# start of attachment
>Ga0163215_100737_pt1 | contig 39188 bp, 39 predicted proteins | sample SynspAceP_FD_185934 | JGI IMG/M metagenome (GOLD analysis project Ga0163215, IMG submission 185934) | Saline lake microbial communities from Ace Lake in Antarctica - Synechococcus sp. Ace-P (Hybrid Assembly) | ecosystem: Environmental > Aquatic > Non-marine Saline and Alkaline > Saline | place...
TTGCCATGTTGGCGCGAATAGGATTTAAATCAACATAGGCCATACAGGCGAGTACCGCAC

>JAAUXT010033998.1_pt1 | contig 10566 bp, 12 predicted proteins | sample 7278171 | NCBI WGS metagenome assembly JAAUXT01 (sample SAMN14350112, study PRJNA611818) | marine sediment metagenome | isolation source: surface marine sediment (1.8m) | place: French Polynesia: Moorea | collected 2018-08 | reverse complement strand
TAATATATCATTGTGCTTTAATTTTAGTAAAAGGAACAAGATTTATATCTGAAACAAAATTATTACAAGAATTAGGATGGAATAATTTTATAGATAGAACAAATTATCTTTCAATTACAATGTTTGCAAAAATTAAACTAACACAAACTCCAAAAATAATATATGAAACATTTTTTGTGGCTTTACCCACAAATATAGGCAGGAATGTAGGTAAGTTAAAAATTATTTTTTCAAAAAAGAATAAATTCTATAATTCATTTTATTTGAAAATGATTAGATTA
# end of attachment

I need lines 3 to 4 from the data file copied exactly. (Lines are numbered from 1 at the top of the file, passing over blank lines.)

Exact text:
>JAAUXT010033998.1_pt1 | contig 10566 bp, 12 predicted proteins | sample 7278171 | NCBI WGS metagenome assembly JAAUXT01 (sample SAMN14350112, study PRJNA611818) | marine sediment metagenome | isolation source: surface marine sediment (1.8m) | place: French Polynesia: Moorea | collected 2018-08 | reverse complement strand
TAATATATCATTGTGCTTTAATTTTAGTAAAAGGAACAAGATTTATATCTGAAACAAAATTATTACAAGAATTAGGATGGAATAATTTTATAGATAGAACAAATTATCTTTCAATTACAATGTTTGCAAAAATTAAACTAACACAAACTCCAAAAATAATATATGAAACATTTTTTGTGGCTTTACCCACAAATATAGGCAGGAATGTAGGTAAGTTAAAAATTATTTTTTCAAAAAAGAATAAATTCTATAATTCATTTTATTTGAAAATGATTAGATTA